Daily Israel Report

Navy Drops US Warship for Made-in-Israel Option

The Israeli navy has dropped plans to purchase U.S. warships and instead is considering starting a home-grown military shipbuilding industry.
By Yehudah Lev Kay
First Publish: 6/29/2009, 9:30 AM

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The Israeli navy has dropped plans to purchase U.S. made warships and instead is exploring the possibility of a home-grown military shipbuilding industry, according to the website of Defense News.

The Ministry of Defense had originally planned on purchasing either the small Littoral Combat Ships (LCS) from Lockheed Martin or similar corvettes built by Northrop Grumman. However, costs for the LCS ships skyrocketed to $637 million, and costs for the corvettes were estimated at $450 million, both deemed prohibitive to the navy.

“As much as we sought commonality with the U.S. Navy, it became much, much more expensive than planned,” a naval source said. “At the end of the day, we had no choice but to face that fact that, for us, it was unaffordable."

Instead, the ministry is now considering building two ships based on the German Meko A-100 corvette at the Israel Shipyards in Haifa, where the project would give a much-needed shot in the arm to the economy.

“One of the things we put on the table is how to vector our urgent operational needs into a project that can support local industry,” the source said. “We believe a strong case can be made for making this into a national project that fosters self sufficiency and provides all the economic benefits that come with creating a military shipbuilding industry.”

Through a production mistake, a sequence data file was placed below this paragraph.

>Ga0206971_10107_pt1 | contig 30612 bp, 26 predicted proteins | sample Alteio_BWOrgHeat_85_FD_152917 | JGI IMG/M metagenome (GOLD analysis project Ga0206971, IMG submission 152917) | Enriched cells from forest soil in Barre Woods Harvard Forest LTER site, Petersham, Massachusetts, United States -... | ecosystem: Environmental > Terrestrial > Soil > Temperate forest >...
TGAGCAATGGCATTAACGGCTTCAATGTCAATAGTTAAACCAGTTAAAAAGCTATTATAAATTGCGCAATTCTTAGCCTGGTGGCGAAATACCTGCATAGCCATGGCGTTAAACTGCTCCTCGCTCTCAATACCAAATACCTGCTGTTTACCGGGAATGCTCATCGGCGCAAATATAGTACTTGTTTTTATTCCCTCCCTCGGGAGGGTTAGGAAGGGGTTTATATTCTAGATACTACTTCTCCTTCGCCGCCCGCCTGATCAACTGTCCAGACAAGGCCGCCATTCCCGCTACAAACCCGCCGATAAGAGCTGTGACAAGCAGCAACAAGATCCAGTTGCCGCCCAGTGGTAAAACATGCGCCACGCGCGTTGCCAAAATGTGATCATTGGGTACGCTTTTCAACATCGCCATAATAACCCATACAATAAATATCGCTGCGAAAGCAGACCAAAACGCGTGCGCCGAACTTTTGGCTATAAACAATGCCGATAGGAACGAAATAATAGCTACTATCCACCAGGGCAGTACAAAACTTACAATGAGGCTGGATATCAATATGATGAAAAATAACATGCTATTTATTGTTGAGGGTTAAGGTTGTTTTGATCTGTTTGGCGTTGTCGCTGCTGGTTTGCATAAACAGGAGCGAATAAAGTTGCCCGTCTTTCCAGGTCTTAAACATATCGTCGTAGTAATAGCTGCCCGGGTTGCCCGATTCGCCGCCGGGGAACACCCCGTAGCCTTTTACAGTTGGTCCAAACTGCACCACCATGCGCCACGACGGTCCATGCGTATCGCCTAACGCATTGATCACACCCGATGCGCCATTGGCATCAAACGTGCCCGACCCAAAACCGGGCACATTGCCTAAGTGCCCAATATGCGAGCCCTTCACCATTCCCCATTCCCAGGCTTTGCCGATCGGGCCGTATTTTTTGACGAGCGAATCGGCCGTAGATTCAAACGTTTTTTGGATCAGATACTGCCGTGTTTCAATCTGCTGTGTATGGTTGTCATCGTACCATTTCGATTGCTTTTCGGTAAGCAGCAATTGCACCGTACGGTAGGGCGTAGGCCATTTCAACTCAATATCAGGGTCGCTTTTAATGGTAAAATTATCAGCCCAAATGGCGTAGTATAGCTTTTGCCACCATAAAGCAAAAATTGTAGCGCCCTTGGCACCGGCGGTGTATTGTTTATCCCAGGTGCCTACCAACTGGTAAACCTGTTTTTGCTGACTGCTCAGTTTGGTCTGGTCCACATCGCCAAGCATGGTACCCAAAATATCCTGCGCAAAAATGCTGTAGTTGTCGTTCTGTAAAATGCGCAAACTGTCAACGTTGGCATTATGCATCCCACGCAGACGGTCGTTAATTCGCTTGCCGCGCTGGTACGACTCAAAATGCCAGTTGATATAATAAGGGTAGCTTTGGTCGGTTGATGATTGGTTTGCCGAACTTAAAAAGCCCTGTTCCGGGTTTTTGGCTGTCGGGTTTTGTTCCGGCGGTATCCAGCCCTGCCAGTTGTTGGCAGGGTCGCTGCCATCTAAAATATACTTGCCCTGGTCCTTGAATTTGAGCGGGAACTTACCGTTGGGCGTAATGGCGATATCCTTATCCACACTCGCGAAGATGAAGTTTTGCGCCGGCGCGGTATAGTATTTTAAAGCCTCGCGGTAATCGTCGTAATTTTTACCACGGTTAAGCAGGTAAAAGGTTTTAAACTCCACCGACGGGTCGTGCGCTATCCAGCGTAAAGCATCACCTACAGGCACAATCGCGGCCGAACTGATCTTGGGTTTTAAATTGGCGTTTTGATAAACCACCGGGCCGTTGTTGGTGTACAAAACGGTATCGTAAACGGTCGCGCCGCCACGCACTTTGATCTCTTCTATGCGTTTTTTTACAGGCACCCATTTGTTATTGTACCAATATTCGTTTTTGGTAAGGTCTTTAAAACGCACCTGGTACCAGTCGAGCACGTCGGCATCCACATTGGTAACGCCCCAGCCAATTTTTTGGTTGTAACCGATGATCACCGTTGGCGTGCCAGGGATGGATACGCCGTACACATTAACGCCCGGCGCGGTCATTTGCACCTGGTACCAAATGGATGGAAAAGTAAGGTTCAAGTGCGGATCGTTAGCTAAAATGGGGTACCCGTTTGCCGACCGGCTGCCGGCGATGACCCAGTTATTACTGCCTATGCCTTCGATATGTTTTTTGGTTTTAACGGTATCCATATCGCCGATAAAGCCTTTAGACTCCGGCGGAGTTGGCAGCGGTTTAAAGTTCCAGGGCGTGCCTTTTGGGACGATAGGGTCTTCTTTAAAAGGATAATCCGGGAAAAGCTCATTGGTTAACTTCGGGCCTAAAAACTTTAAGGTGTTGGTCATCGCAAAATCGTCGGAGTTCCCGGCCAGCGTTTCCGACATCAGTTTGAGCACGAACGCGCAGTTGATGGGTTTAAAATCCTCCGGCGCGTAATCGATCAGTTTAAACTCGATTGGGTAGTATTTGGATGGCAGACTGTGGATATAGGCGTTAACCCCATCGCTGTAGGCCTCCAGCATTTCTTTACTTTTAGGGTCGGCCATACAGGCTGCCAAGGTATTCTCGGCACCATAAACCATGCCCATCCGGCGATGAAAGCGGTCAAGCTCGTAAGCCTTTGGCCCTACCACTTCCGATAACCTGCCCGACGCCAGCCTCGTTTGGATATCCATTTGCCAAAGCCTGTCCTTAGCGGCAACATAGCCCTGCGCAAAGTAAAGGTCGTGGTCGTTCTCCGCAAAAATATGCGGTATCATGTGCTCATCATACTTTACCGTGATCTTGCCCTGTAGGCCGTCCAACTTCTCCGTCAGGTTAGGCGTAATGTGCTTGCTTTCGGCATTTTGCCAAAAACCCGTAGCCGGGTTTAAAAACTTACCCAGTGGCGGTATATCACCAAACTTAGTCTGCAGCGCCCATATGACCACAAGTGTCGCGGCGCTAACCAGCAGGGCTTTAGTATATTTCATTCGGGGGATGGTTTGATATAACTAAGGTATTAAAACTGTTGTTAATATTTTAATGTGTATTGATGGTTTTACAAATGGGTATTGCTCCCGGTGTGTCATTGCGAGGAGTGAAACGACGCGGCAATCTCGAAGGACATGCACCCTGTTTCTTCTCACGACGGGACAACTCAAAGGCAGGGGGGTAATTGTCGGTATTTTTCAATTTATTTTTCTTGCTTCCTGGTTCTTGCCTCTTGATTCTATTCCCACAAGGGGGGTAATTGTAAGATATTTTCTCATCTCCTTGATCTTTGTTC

The 2,200-ton Meko was designed by the Hamburg-based ThyssenKrupp Marine Systems, which currently builds Dolphin-class submarines for the Israeli navy. The version to be built in Haifa would likely include on-board systems built by the Israel Aerospace Industries.

The main issue which needs to be worked out for the program to take off is how the defense ministry will finance a home-grown ship building plan estimated to cost $600 million.

“If political leaders determine that this is a critical national program, then it’s reasonable to expect significant funding to come from the Treasury,” a second naval officer said.

In addition, the navy is examining how a part of annual U.S. foreign military financing to Israel could be used to fund the project. Israel used part of those funds to finance the locally produced Merkava battle tank, which incorporates raw materials and an engine produced in the U.S.

The price for involving U.S. funds in the plan, however, is a limit on Israel’s ability to export the technology, as is the case with the Merkava.